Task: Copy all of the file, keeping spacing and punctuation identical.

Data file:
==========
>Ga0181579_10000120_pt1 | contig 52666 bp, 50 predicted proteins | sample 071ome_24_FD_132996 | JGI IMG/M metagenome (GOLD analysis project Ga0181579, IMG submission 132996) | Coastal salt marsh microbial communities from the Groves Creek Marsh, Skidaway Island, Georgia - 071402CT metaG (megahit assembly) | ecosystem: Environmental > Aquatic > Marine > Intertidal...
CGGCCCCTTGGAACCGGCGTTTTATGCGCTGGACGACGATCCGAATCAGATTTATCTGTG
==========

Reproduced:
>Ga0181579_10000120_pt1 | contig 52666 bp, 50 predicted proteins | sample 071ome_24_FD_132996 | JGI IMG/M metagenome (GOLD analysis project Ga0181579, IMG submission 132996) | Coastal salt marsh microbial communities from the Groves Creek Marsh, Skidaway Island, Georgia - 071402CT metaG (megahit assembly) | ecosystem: Environmental > Aquatic > Marine > Intertidal...
CGGCCCCTTGGAACCGGCGTTTTATGCGCTGGACGACGATCCGAATCAGATTTATCTGTG